7. A Division Bench of this Court had en occasion to deal with this aspect of the matter in the case of Poonaji v. Moti, Misc. Petn. No. 16 of 1971, D/- 31-10-1973 (at Indore) : 1973 MPLJ (Notes) 130. In this case too it was observed that the definition of the term 'debt' being an inclusive definition, the transaction need not be necessarily a loan or an actual advance of cash. It was held that even if the liability came into existence under an agreement, it became a debt if it was a settled liability. In the said case, the respondent acknowledged his liability to pay certain sums which were actually found payable on settlement of accounts of the partnership business. The Division Bench observed that after the settlement, the parties obviously stood in relationship of a debtor and creditor and it was wrong to say that merely because the dues arose out of the partnership, the parties were not in fiduciary capacity. It was further observed that if the sum due was an ascertained one payable to the petitioner by the respondent, it would fall within the meaning of the term 'debt' as given in Section 2 of the Act.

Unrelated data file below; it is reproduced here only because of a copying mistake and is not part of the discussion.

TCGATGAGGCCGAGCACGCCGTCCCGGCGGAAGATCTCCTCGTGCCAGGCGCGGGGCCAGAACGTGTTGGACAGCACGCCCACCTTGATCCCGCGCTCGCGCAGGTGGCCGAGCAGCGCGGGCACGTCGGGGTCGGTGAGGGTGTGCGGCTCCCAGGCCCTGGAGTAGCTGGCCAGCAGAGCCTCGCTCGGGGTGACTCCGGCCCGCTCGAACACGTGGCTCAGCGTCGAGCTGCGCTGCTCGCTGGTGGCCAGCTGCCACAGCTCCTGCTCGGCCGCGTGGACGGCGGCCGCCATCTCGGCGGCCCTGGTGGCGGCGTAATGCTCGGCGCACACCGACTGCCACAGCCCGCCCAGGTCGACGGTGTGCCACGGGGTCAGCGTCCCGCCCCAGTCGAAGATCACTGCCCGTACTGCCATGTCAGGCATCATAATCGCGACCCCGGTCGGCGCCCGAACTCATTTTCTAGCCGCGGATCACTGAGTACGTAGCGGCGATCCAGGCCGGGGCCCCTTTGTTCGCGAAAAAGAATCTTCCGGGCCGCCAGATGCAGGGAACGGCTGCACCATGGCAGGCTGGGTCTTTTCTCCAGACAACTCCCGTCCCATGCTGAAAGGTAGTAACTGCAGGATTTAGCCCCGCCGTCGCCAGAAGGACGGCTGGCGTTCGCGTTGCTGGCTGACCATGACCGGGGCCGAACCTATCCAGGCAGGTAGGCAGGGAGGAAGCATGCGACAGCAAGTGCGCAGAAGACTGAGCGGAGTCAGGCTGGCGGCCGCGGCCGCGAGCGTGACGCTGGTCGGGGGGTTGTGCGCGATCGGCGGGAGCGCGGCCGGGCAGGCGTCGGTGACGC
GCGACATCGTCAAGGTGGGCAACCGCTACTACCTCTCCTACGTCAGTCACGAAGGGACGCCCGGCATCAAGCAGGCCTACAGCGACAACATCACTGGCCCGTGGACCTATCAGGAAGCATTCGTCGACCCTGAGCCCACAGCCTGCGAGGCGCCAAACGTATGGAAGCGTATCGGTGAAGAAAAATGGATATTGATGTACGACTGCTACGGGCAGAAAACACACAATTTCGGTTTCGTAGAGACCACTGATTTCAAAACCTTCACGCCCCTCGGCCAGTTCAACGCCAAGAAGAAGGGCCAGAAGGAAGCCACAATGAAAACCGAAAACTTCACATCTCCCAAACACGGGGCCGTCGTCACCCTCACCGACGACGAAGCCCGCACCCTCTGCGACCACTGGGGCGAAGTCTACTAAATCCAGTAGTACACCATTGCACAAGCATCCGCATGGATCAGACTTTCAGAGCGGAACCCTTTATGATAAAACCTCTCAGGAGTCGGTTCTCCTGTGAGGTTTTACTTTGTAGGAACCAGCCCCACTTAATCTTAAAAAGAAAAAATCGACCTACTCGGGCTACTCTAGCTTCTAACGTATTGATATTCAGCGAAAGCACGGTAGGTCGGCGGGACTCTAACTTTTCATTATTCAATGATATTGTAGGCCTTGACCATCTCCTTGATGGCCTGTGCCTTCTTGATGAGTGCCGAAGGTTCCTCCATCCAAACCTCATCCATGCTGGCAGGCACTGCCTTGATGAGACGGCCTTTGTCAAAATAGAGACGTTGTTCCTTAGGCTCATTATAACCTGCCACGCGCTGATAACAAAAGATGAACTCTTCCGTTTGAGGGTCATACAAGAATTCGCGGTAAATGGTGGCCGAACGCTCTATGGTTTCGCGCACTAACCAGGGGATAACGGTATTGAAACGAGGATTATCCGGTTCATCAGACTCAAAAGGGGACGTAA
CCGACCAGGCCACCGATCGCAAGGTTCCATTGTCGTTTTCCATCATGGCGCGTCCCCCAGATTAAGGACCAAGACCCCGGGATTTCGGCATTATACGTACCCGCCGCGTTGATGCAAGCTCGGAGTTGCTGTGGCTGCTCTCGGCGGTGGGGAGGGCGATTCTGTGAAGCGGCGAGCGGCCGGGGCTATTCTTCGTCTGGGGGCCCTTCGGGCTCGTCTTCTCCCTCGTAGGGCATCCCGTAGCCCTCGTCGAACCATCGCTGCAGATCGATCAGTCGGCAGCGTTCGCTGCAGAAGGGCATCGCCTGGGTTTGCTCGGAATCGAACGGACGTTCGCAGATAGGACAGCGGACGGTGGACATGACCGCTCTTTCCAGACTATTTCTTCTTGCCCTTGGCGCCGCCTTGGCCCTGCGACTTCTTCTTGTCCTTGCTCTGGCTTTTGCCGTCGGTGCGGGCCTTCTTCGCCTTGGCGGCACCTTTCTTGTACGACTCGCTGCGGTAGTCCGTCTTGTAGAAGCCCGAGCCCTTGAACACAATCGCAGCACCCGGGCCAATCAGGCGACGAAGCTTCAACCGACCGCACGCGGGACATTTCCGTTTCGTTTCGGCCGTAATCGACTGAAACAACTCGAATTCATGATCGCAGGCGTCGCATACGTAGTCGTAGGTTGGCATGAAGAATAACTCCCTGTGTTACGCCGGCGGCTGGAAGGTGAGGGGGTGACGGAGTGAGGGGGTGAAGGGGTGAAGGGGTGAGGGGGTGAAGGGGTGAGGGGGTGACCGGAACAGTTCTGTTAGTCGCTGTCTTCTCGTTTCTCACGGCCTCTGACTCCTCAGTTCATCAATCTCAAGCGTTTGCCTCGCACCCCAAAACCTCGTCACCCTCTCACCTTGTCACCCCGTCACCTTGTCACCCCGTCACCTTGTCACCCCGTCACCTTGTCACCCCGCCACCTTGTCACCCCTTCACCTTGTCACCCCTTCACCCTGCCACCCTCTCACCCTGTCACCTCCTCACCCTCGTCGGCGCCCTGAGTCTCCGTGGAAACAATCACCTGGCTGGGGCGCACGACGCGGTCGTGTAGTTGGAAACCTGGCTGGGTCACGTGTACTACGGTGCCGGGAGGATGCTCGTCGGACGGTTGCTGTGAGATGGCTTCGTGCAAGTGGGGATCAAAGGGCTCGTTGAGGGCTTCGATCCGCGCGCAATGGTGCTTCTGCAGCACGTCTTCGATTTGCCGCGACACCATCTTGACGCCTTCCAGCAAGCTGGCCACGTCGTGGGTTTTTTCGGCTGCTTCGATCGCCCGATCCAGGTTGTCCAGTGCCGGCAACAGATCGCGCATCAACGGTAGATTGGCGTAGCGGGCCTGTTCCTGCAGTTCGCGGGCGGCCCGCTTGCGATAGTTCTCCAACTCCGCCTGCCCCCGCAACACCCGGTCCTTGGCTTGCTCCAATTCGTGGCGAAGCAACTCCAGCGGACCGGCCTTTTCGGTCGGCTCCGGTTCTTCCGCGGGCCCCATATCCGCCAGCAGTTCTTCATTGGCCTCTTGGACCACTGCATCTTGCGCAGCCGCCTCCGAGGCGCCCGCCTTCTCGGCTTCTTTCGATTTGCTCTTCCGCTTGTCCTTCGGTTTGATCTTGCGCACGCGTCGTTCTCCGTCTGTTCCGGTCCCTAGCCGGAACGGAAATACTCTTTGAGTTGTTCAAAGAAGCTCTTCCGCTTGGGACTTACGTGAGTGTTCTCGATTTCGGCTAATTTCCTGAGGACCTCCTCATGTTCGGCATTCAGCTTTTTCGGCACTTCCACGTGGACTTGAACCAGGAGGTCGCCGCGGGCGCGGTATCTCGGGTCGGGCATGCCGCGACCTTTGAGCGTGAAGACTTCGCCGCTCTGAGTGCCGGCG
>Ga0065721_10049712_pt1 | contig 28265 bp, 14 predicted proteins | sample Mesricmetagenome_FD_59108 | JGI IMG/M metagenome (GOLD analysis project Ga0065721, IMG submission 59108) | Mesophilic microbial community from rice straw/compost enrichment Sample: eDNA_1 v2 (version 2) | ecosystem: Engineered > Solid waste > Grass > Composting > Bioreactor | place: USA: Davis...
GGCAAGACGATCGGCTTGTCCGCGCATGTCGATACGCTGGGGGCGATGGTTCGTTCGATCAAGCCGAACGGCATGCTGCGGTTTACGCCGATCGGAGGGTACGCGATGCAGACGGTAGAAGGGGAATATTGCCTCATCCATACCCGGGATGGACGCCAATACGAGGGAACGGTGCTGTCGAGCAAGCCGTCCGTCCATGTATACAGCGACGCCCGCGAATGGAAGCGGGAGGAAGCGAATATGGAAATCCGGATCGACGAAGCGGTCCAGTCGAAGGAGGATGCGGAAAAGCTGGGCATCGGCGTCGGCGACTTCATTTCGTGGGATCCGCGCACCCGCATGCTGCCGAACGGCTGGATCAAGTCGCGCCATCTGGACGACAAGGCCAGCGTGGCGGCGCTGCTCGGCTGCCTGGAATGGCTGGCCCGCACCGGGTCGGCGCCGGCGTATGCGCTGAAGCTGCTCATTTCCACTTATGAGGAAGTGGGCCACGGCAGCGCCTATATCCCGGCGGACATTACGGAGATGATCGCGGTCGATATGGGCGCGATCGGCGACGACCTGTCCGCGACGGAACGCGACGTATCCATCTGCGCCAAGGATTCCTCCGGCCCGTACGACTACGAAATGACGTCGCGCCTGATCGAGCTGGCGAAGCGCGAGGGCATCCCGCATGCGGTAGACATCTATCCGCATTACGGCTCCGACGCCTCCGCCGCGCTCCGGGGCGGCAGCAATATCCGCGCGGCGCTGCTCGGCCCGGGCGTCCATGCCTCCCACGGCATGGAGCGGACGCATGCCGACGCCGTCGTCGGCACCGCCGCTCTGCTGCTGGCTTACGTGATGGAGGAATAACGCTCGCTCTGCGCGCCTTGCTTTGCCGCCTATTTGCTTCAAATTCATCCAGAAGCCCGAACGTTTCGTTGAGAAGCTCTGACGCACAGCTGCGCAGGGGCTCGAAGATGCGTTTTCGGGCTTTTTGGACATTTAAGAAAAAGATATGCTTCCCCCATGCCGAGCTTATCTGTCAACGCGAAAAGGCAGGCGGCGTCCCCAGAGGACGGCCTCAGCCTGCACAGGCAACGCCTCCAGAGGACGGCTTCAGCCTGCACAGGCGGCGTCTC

8. On behalf of the applicant, reliance was placed on certain observations made by Hon'ble Verma, J. in the case of Balaram v. Roopa Bai, Misc. Appeal No. 125 of 1971, D/- 18-10-1973 (at Indore) : 1973 MPLJ (Notes) 132. On going through the aforesaid decision, it is apparent that the said case is distinguishable on facts and the legal position stated therein is in consonance with the decisions already referred above. In the said case, the question before the Court was about the maintainability of a suit wherein damages for breach of contract were claimed. Hon'ble Verma, J. observed in para 4 of the judgment that where the claim is one of damages, it is not a sum ascertained until the same has been adjudicated by the Court and the liability to pay damages and its quantum depends upon the proof of several factors during the trial and therefore, such a claim does not appear to be included within the definition of the term 'debt' as contained in the Act. In para 5 of the judgment, it has been further observed that the Debt Relief Courts are neither expected nor intended to decide the complicated questions of liability to pay damages and till the liability is ascertained, there is no sum ascertained, which can be termed as 'debt'. Thus in the present case which relates to a decretal liability for anascertained sum due under the decree, there is no scope to contend that the! same is not covered by the inclusive definition of the term 'debt' as given in the Act.